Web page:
Hong Kong: A surprise rate hike from the Reserve Bank of India (RBI) triggered fears that other central banks in Asia may step up inflation-fighting efforts, leading shares lower across the region on Monday.
Analysts had widely expected the RBI to raise rates soon, but the timing of Friday’s 25 basis-points (bps) rise for its key lending and borrowing rates, between policy meetings, caught markets off guard.
“India’s surprise rate hike may renew concerns about the prospect of an earlier-than-expected rate increase by China,” said Kim Seung-han at HI Investment & Securities in Seoul told Dow Jones Newswires.
Markets have nervously watched China after it took steps to calm inflationary pressures by repeatedly ordering banks to increase their capital reserves in recent months -- limiting the amount of money they can lend.
Hong Kong fell 2.05%, or 437.57 points, to 20,933.25 as rate-sensitive property developers slumped.
Shanghai edged up 0.22%, or 6.83 points, to 3,074.58, buoyed by airline stocks but doubts over the government’s latest efforts to rein in property prices limited gains, dealers said.
China on Thursday ordered 78 state-owned companies, whose core businesses were not related to the property market, to stop investing in real estate amid concerns a damaging bubble is forming in the sector.
Markets in Japan were closed for a public holiday.
Sydney dropped 42 points, or 0.87%, to 4,830.2.
As a court case began in Shanghai at which four Rio Tinto employees are on trial for bribery and trade-secrets charges, shares in the Anglo-Australian miner dropped 1.52% to $75.03. Rival BHP was off 1.41%.
Shares in Arrow Energy, the coal seam gas developer which announced it has agreed to sell its Australian operations to Royal Dutch Shell and PetroChina for $3.15 billion, dropped 3.59% to $5.10 (4.66 US).
The region reacted negatively to the RBI’s decision to increase short-term rates from record lows late Friday to battle near double-digit annual inflation amid fast-strengthening industrial output.
Expectations had been for a rate hike at the bank’s scheduled policy review on 20 April but the RBI said in a statement that inflation had “been a source of growing concern.”
The wholesale price index (WPI) in Asia’s third-largest economy was 9.89% in February, well above the central bank’s own estimate of 8.5% by the end of the current financial year this month.
Gold closed sharply lower on interest rate concerns at $1,107.00-1,108.00 an ounce, down from its previous close of $1,124.00-1,125.00.
“There is more talk of inflation coming through, in other words, interest rates are on the rise,” which could weigh on gold as India is a major consumer of the metal, said Investec head of trading Darren Heathcote.
Indian shares fell 0.95%, or 167.66 points, to 17,410.57, led by rate-sensitive property, auto and banking stocks
Property firm DLF fell 3.61% or Rs11.3 to Rs301.4 while Tata Motors fell 3.02% or Rs23.7 to Rs760.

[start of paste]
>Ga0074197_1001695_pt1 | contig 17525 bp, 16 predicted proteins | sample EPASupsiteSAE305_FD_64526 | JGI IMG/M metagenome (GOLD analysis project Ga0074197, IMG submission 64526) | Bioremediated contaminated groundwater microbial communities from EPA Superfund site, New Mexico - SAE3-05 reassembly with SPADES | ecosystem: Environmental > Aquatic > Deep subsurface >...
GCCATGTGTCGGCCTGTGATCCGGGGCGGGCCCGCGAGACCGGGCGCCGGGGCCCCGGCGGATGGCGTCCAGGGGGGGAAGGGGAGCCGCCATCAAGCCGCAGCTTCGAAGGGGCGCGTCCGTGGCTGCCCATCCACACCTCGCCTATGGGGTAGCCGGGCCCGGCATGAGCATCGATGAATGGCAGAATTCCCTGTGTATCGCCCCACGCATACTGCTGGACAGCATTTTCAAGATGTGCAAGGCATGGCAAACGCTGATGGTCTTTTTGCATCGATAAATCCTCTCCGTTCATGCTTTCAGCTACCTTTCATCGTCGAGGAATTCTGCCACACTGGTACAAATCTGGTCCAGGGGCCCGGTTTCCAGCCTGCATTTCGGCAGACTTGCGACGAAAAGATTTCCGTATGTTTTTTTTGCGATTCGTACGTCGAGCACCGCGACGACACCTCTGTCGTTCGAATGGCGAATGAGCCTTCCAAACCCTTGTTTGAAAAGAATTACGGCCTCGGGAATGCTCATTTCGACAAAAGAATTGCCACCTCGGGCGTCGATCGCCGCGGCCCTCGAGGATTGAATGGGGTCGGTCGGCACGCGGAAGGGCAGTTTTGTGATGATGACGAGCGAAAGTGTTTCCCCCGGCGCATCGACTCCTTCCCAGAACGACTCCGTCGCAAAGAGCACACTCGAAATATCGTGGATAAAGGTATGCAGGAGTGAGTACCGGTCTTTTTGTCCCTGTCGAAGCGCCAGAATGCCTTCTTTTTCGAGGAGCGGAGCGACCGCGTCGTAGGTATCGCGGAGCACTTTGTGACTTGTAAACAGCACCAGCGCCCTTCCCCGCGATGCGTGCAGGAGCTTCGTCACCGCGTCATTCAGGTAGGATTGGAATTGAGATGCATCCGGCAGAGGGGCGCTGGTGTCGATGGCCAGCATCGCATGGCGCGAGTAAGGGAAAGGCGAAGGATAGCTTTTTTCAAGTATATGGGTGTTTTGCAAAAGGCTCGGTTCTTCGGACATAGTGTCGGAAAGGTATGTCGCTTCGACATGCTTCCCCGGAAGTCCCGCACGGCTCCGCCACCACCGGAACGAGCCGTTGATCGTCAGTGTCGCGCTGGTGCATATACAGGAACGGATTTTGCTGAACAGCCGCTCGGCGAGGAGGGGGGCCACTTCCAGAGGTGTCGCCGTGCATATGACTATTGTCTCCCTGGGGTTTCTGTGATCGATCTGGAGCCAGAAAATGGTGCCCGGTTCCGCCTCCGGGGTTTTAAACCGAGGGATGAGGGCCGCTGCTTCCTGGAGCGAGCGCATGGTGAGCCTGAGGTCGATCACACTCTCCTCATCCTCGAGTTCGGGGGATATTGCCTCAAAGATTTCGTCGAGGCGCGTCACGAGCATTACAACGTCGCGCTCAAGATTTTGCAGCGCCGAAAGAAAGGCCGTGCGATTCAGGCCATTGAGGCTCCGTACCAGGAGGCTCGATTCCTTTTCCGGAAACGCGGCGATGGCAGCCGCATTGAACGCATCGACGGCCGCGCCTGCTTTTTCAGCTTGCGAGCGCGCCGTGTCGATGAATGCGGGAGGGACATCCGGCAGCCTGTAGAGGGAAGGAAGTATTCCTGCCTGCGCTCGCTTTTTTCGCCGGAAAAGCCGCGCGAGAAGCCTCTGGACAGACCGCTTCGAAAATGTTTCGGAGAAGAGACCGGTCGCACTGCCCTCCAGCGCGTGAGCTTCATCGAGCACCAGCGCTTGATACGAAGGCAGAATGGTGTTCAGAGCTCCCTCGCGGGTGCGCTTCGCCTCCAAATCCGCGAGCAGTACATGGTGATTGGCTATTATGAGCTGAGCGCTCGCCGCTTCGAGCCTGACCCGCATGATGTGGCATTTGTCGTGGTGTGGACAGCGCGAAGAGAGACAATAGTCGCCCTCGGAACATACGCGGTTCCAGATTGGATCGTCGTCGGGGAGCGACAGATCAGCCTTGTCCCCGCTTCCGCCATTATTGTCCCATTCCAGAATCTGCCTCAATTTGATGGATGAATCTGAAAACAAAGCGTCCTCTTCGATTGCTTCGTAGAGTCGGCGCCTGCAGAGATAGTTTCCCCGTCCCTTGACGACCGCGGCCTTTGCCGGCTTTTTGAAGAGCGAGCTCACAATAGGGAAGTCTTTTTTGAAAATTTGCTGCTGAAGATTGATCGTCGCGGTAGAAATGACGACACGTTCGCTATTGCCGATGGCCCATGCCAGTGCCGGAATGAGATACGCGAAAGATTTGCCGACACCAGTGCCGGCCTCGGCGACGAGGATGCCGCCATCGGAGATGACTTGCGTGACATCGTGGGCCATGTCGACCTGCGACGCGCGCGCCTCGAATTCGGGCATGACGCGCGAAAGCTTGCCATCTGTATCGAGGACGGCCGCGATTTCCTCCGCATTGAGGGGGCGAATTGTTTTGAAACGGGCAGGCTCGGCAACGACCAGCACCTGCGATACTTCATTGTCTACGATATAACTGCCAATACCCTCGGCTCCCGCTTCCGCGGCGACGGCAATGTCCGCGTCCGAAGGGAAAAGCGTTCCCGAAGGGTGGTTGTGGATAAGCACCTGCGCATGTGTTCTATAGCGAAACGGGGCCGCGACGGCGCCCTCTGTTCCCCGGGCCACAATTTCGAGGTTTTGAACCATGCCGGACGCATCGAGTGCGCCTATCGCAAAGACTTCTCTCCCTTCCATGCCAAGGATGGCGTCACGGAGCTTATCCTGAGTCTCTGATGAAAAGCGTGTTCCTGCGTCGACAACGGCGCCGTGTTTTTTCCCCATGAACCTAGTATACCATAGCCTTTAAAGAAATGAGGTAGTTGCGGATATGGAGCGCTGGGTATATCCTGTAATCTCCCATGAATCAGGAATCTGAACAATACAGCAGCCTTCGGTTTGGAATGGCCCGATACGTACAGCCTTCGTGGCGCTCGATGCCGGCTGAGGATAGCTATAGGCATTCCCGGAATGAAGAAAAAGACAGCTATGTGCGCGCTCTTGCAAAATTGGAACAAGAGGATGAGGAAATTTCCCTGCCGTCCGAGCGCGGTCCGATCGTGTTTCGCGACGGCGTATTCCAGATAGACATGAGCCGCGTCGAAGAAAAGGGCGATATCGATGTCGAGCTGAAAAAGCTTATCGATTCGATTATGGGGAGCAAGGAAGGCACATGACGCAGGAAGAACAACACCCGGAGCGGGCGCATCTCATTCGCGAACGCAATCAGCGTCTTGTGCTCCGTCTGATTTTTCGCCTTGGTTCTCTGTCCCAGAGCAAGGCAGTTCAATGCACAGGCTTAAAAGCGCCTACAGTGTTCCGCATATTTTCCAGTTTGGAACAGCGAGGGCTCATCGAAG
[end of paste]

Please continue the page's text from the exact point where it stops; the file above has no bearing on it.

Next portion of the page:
The euro remained weighed by concerns over Greece’s fiscal problems in quiet trade, fetching $1.3507 from $1.3535 in late New York trade Friday and 122.45 yen from 122.50 yen. The dollar was at 90.66 yen from 90.54 yen.
However, the greenback took a small hit from the approval of an ambitious health-care bill by the US Congress before regaining ground, said dealers.
The euro bounced from levels close to the intraday low against the greenback after the US House passed a far-reaching, $940 billion bill that will subject US industries to a redrawn and newly-regulated marketplace, and may worsen the country’s fiscal picture in coming years, dealers said.
Oil was lower. New York’s main contract, light sweet crude for April delivery fell 49 cents to $80.19 and Brent North Sea crude for May delivery dropped 39 cents to $79.49.
In other Asian markets:
• Singapore closed 0.91%, or 26.52 points, lower at 2,889.18.
DBS Group rose 24 cents to 14.36 Singapore dollars ($10.26) while motor vehicle firm Jardine Cycle and Carriage fell 38 cents to 26.88.
• Seoul closed down 0.80%, or 13.44 points, to 1,672.67.
• Taipei closed down 61.93 points, or 0.78%, at 7,835.98.
Taiwan Semiconductor Manufacturing Co fell 1.67% to 59.00 Taiwan dollars ($1.85 US) and United Microelectronics Corp lost 1.18% to 16.75.
• Kuala Lumpur fell 0.23%, or 2.95 points, to close at 1,293.65.
Leading bank CIMB was down 0.60% to 13.36 ringgit, while glove-maker Supermax was up 3.40% to 6.12 and top mobile operator Maxis added 1.30% to 5.37.
• Jakarta lost 40.57 points, or 1.48%, to 2,702.40.
Gold and nickel miner Antam fell 3.4% to 2,125 rupiah, coal miner Bumi Resources lost 9.7% to 2,325 and Telkom slid 2.4% to 8,050.
• Bangkok edged down 0.30%, or 2.34 points, to close at 772.25, amid continuing anti-government protests.
Banpu fell 10.00 baht to 610.00, but Siam Cement rose 4.00 baht to 224.00.
• Manila closed down 0.43%, or 13.34 points, to 3,083.89.
Top-traded Aboitiz Power Corp. bucked the trend to rise by 4.08 percent to 12.75 pesos but index heavyweight Philippine Long Distance Telephone Co. (PLDT) fell 0.19% to 2,545 pesos.
• Wellington closed little changed, rising 2.90 points, or 0.09%, to 3,233.30.